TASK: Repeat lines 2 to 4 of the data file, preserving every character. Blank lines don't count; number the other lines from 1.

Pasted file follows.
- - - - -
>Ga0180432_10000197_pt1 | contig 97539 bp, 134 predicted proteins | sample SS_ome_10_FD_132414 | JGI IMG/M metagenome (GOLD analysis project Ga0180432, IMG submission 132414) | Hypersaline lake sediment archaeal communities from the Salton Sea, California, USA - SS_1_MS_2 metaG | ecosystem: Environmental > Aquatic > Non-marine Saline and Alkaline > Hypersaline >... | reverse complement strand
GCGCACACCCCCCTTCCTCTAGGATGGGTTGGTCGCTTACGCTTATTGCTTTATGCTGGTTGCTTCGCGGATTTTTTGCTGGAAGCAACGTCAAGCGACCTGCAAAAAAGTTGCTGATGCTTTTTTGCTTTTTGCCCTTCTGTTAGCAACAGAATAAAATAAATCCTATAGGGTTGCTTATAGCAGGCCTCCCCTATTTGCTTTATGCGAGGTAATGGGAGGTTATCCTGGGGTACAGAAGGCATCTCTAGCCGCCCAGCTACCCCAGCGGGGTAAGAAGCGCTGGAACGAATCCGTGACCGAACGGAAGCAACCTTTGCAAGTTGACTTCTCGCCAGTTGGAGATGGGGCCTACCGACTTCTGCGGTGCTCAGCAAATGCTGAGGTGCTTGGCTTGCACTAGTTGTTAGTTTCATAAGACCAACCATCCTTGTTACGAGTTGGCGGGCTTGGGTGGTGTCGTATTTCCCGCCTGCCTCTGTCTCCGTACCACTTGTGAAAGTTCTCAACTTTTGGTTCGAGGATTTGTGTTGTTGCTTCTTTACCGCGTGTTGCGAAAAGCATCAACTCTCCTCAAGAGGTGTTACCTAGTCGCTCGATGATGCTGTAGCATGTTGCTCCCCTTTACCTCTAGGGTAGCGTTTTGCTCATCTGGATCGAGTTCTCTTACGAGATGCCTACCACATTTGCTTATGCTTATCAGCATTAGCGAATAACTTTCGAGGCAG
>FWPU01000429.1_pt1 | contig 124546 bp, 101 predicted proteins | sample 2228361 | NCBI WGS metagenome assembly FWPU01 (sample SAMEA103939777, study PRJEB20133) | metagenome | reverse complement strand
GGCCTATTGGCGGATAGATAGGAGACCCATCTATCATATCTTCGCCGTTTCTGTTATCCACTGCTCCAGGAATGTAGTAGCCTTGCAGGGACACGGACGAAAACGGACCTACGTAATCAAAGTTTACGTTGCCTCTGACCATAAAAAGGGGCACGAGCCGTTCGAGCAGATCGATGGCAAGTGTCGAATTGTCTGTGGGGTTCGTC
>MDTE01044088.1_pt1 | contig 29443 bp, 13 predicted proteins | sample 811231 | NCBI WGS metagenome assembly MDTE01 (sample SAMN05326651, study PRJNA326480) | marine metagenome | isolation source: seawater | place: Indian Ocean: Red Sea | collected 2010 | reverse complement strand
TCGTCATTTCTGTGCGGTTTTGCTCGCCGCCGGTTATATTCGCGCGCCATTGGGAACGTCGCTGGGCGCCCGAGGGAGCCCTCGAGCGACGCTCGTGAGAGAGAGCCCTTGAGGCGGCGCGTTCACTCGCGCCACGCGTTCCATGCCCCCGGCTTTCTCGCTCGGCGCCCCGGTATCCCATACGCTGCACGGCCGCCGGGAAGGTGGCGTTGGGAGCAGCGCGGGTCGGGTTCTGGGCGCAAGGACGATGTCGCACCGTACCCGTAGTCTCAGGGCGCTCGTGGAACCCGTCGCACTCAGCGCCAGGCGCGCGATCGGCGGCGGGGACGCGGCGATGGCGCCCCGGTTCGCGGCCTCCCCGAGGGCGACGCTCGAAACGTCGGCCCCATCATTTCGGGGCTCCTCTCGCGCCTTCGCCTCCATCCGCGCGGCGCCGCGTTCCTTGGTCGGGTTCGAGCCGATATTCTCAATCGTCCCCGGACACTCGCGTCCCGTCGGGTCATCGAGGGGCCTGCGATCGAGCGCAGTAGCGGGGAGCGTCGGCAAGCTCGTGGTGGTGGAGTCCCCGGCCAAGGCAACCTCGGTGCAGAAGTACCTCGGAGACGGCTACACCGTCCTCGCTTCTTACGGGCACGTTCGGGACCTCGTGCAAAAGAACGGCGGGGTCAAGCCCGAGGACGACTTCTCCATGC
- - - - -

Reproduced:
GCGCACACCCCCCTTCCTCTAGGATGGGTTGGTCGCTTACGCTTATTGCTTTATGCTGGTTGCTTCGCGGATTTTTTGCTGGAAGCAACGTCAAGCGACCTGCAAAAAAGTTGCTGATGCTTTTTTGCTTTTTGCCCTTCTGTTAGCAACAGAATAAAATAAATCCTATAGGGTTGCTTATAGCAGGCCTCCCCTATTTGCTTTATGCGAGGTAATGGGAGGTTATCCTGGGGTACAGAAGGCATCTCTAGCCGCCCAGCTACCCCAGCGGGGTAAGAAGCGCTGGAACGAATCCGTGACCGAACGGAAGCAACCTTTGCAAGTTGACTTCTCGCCAGTTGGAGATGGGGCCTACCGACTTCTGCGGTGCTCAGCAAATGCTGAGGTGCTTGGCTTGCACTAGTTGTTAGTTTCATAAGACCAACCATCCTTGTTACGAGTTGGCGGGCTTGGGTGGTGTCGTATTTCCCGCCTGCCTCTGTCTCCGTACCACTTGTGAAAGTTCTCAACTTTTGGTTCGAGGATTTGTGTTGTTGCTTCTTTACCGCGTGTTGCGAAAAGCATCAACTCTCCTCAAGAGGTGTTACCTAGTCGCTCGATGATGCTGTAGCATGTTGCTCCCCTTTACCTCTAGGGTAGCGTTTTGCTCATCTGGATCGAGTTCTCTTACGAGATGCCTACCACATTTGCTTATGCTTATCAGCATTAGCGAATAACTTTCGAGGCAG
>FWPU01000429.1_pt1 | contig 124546 bp, 101 predicted proteins | sample 2228361 | NCBI WGS metagenome assembly FWPU01 (sample SAMEA103939777, study PRJEB20133) | metagenome | reverse complement strand
GGCCTATTGGCGGATAGATAGGAGACCCATCTATCATATCTTCGCCGTTTCTGTTATCCACTGCTCCAGGAATGTAGTAGCCTTGCAGGGACACGGACGAAAACGGACCTACGTAATCAAAGTTTACGTTGCCTCTGACCATAAAAAGGGGCACGAGCCGTTCGAGCAGATCGATGGCAAGTGTCGAATTGTCTGTGGGGTTCGTC